part of central government to control charities’ activities. After all, surveys of hostel

managers may be somewhat inquisitorial. Thus a survey commissioned from a researcher by

the city of Brussels asked hostel managers: ‘What are the largest sources of funding currently

available to you?’ Moreover, these assessments and surveys carried out by institutions outside

the charity sector deprive charities of the possibility of defining their own remit and

describing their sphere of operation.

Rather than these surveys conducted by central or local government, the voluntary

associations represented in the Eurostat task force preferred a ‘self-managed’ information

system of the type set up by the Dutch federation of voluntary associations, in which clients

are registered individually on entry into and exit from reception centres and hostels. They

preferred, as it were, to monitor the homeless rather than submit themselves to statistical

monitoring by central or local government. However, the demand for a self-managed data

collection system comes up against certain obstacles, since the charitable sector is relatively

fragmented and in some cases even extremely divided. While automated local or specific

systems for registering the unemployed do exist (Salvation Army, BAG, Samu social in Paris,

Focus Ireland in Dublin), introducing them at national level would require intervention by

central government. In the Netherlands, for example, the Ministry of Health helped to unify

the system by awarding subsidies only to those associations affiliated to the federation

responsible for managing the information system.

We have shown that the process of choosing statistical tools went well beyond a simple

technical debate. It brought into play the actors’ own sphere of responsibility, their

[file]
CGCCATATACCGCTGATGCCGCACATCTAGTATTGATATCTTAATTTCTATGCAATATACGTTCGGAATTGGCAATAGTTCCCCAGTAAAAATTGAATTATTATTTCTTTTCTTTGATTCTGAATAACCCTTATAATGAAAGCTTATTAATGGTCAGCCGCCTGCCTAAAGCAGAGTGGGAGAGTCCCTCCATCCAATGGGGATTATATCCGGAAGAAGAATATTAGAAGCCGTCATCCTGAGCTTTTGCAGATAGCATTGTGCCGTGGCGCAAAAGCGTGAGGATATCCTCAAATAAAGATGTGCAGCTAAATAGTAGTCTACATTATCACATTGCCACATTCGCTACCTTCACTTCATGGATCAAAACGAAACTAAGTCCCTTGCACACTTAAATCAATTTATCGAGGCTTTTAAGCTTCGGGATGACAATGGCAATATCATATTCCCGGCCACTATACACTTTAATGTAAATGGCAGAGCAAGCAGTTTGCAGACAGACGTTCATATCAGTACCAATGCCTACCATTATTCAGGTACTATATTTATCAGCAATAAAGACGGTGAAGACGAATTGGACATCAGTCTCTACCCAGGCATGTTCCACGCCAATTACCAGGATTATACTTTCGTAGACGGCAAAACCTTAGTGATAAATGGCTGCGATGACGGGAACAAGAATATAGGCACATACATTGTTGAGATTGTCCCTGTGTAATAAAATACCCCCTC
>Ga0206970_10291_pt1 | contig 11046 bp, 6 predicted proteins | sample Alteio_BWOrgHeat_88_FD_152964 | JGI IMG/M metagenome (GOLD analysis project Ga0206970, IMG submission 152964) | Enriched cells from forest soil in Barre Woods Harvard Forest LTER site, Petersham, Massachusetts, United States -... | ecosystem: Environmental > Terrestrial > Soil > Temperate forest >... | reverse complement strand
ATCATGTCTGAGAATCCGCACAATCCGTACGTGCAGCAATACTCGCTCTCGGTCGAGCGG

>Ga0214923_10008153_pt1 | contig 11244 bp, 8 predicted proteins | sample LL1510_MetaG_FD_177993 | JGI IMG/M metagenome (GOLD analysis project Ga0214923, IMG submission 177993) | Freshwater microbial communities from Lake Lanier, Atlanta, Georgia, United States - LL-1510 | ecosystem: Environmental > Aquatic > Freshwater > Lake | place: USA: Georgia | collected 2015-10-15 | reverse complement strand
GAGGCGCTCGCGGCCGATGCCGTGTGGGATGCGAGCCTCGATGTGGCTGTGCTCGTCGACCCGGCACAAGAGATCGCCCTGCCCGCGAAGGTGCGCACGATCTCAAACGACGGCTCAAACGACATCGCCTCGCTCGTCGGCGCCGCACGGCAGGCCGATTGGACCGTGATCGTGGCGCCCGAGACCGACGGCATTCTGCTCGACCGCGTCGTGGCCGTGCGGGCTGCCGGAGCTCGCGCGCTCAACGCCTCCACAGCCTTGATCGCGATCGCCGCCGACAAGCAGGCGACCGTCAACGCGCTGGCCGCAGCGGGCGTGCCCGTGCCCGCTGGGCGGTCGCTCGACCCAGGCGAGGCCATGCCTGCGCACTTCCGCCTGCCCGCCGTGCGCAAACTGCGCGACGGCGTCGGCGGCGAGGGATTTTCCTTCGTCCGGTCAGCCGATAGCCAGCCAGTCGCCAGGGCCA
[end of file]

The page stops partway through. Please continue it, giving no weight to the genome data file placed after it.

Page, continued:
representations of the social world and their view of their position within it. Ultimately, in

order not to favour one model over another and at the request of the representative of the

Dutch statistical office, Eurostat abandoned the idea of give national statistical institutes the

responsibility for measuring the size of the homeless population. Although a system was put

in place, it was left up to each country to decide whether to give responsibility for operating it

to central government or to the charity sector. This decision marked a step towards ex post

harmonisation of the data.

3. Divisions between countries

Besides the divisions between the public and charity sectors, the debates at Eurostat also

revealed splits between countries, which here too could be observed in the variety of

statistical tools used and the diversity of ways in which the quantitative data were presented.

International comparison of data gathering systems and the uses to which they are put sheds



104



C. Brousse



further light on the objectives the data are intended to serve and the social policies of which

the homeless are the target.

3.1. Statistical and legal categories

In some countries (or regions), the statistical categories relating to the homeless are

based on a clearly defined legal framework. Thus in North Rhine-Westphalia (NRW,

Germany), the homeless are defined by the fact that they have lost their housing (as a result of

termination of their lease, breaking of rental agreement, non-renewal of lease, demolition of

apartment block). In this region, the local authorities carry out an annual review of the way in